This record - fun, in places manic, catchy and clever - sounds like the band's first realisation that they were getting older.
The songs "Hourglass", "Footprints", "In Today's Room", even "Cigarette of a Single Man", all sound like they were suddenly panicking about the passage of time (which is fair enough, they'd passed their first flushes of youth, and were trying to appeal to a predominantly young market), and the reviewer who said that this sounds like a group "desperately" trying to break back into the big time has a point.
But they do it well. "Hourglass" is terrifically catchy, good to dance to, and even better to sing along with; "Trust Me" is a passable attempt at a rock n' roll number; and even the despised "8535937" is still a really good pop song. Other than the singles, there's bounce, fun and a spring in almost every step, from the Beatles-esque "Tough Love" to the impossibly enjoyable "Striking Matches".
On a less positive note, the band does appear to attempt to keep the pace going throughout the entire album, a mistake surely, leaving us with hardly any variation in energy and a couple of forced-sounding album fillers (tracks 6, 9 and 10 spring to mind). But over all this is still an enjoyable set of songs. It's just a huge pity that it was made in 1987, because the production values now sound quite dated and obviously a product of late-80s pop. If you like that sort of thing, fine, but it does sound quite jarring when compared with the bulk of Squeeze's work, and takes away - slightly - from the enjoyment you get from listening to it.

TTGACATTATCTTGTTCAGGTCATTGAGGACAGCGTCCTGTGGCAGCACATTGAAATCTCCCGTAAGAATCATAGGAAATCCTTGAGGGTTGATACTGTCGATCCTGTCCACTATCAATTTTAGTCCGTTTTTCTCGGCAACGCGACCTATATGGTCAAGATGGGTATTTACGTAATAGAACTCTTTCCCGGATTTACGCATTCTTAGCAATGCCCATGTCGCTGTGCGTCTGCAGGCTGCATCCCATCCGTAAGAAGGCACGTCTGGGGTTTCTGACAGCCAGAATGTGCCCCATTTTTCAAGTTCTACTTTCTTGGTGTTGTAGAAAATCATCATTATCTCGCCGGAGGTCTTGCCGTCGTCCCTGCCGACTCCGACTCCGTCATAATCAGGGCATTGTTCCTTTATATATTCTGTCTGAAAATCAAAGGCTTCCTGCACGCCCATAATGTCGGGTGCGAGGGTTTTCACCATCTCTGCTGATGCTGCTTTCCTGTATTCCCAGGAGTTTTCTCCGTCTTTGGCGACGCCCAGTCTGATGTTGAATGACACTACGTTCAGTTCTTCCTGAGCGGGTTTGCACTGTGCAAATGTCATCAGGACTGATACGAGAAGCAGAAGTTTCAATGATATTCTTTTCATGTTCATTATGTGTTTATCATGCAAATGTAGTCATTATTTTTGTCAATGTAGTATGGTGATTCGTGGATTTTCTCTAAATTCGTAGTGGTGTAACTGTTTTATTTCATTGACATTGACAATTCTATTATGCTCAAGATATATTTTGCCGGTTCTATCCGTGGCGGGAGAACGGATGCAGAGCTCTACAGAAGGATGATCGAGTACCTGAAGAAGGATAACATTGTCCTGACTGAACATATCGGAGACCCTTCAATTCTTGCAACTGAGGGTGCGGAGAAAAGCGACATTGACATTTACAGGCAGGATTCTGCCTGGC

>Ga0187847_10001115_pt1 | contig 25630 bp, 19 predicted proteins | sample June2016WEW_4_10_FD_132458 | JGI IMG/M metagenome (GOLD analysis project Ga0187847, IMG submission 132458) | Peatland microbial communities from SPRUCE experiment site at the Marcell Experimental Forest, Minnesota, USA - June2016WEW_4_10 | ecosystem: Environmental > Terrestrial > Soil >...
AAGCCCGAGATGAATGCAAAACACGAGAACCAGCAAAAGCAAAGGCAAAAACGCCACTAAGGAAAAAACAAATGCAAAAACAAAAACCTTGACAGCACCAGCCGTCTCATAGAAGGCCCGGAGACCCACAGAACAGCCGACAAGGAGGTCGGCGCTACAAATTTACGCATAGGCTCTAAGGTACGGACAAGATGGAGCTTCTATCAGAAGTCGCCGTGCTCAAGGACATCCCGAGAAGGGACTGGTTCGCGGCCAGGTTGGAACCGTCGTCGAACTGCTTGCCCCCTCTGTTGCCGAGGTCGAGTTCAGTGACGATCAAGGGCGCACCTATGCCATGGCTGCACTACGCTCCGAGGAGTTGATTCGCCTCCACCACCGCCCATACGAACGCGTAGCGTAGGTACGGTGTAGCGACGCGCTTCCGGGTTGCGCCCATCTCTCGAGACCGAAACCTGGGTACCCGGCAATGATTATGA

This said, it was a huge hit, and in my opinion rightly so. It contains one of their more enduring singles, and when taken in the context of their previous two albums demonstrates that there was certainly still life in the ageing dogs yet!